2. Go Agile!

“Go West young man, and grow up with the country,” said John Soule way back in the 1850s. Heading west was the wave of the future back then, and the Agile methodology analogous with today’s companies wanting to lead the way into the future. While its benefits are myriad, one of its strengths is in improving workplace communication.

Implementing an agile methodology allows for your team to communicate regularly, know where a project stands, provides for daily scrums, and the creation of planning sessions and huddles as needed. It truly unifies a team with their project on many levels.

In a recent survey by Hewlett Packard, 54 percent of those polled said they made the full switch to agile to improve communication between departments that normally didn’t work together. Agile can allow team members to take ownership and solve problems on their own and communicate directly with members outside their team when necessary.

Imagine what it could do for you.

3. Make Workplace Communication Regular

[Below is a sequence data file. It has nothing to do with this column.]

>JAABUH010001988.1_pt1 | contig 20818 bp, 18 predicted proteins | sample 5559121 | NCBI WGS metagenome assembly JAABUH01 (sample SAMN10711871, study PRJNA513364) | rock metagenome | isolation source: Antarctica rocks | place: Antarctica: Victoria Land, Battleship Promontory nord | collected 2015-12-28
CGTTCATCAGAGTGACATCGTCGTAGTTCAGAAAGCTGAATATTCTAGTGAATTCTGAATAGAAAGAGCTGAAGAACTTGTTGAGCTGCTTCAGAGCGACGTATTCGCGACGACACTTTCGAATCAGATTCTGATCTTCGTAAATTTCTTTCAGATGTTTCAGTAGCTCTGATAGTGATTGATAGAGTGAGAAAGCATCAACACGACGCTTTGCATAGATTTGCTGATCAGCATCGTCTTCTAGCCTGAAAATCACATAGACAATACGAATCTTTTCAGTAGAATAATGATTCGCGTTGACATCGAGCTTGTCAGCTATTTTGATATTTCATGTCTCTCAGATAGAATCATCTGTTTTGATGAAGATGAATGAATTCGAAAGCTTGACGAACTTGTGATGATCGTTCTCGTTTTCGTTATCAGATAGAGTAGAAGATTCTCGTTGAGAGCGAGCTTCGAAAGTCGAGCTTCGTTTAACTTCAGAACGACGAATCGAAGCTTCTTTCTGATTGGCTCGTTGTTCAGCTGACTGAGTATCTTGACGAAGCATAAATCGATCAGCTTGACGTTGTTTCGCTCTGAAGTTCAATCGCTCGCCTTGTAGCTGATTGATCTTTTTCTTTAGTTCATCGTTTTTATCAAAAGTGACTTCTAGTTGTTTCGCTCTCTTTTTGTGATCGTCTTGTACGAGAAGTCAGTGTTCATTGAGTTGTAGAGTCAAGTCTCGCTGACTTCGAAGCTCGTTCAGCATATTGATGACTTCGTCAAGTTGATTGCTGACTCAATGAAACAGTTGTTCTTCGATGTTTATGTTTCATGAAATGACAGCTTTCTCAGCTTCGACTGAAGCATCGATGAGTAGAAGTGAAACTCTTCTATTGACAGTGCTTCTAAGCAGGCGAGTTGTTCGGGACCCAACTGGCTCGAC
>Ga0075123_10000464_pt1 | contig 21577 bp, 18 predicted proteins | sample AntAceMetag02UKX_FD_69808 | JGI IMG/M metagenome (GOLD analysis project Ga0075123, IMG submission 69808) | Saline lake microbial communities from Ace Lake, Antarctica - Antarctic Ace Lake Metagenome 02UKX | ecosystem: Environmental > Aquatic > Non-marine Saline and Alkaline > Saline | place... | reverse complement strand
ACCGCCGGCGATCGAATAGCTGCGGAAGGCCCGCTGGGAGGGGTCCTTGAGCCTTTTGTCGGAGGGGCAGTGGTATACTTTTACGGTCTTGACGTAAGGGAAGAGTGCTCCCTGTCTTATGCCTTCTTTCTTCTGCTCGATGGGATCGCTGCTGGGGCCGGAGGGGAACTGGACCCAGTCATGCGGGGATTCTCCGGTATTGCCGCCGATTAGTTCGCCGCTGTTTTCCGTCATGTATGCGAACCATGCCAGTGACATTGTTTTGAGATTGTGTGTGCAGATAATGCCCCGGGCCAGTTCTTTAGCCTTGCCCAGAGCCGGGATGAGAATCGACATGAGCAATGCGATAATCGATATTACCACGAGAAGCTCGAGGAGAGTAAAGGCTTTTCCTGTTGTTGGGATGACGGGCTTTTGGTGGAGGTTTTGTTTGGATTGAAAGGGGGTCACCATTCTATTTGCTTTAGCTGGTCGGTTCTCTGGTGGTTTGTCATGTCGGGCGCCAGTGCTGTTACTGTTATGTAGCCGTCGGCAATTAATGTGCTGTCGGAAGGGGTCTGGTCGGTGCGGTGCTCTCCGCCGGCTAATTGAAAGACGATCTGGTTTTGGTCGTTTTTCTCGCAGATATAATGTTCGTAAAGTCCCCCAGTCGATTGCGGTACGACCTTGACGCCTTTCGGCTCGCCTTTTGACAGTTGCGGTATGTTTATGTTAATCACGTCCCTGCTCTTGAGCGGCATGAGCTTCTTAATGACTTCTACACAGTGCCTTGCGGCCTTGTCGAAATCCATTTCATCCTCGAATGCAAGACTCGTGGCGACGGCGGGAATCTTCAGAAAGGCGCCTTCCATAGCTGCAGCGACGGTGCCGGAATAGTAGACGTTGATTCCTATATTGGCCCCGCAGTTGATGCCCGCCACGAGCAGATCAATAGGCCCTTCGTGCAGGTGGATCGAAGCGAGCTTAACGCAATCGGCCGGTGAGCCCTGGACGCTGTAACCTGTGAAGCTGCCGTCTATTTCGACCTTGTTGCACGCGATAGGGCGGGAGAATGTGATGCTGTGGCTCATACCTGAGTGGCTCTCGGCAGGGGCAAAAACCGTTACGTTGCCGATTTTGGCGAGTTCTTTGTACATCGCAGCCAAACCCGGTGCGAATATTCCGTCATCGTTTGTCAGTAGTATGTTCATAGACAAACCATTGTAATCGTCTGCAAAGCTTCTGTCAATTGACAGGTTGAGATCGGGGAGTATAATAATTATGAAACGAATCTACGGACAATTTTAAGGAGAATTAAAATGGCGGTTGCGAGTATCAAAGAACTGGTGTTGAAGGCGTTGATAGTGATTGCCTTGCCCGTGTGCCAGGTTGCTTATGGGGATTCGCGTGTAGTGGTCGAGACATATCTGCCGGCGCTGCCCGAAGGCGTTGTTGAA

Improving workplace communication takes work—on a regular basis—for both you and your team. That means you cannot limit your interaction with your team to annual or quarterly reviews and that your team’s monthly project meetings are just not enough to foster important conversations.

As a manager, you need regular one-on-one meetings with each team member. That could be a monthly one-hour get together or a weekly 15-minute session. Ultimately, the projects, your team’s autonomy and skill set, and your management style will all play into how often this needs to happen. But it does need to happen regularly.

Also, don’t hesitate to mix it up from time to time. While these meetings can take place within the confines of the office, think about taking those 15 minutes to buy them a cup of coffee, or that hour to go to lunch. Sometimes taking things out of the office allows for more honest and frank communication.

When it comes to team meetings, the same criteria will apply. Schedule these on a regular basis based on the needs of the project, deadlines, workload, and each team member. Encourage brainstorming, open and honest discussions about stumbling blocks, and allow team members to ask for help when needed. And it never hurts to throw in a bit of praise or celebration for a specific task, a project completion, or other milestone. Kind words can go a long way in opening up the lines of communication with your team members.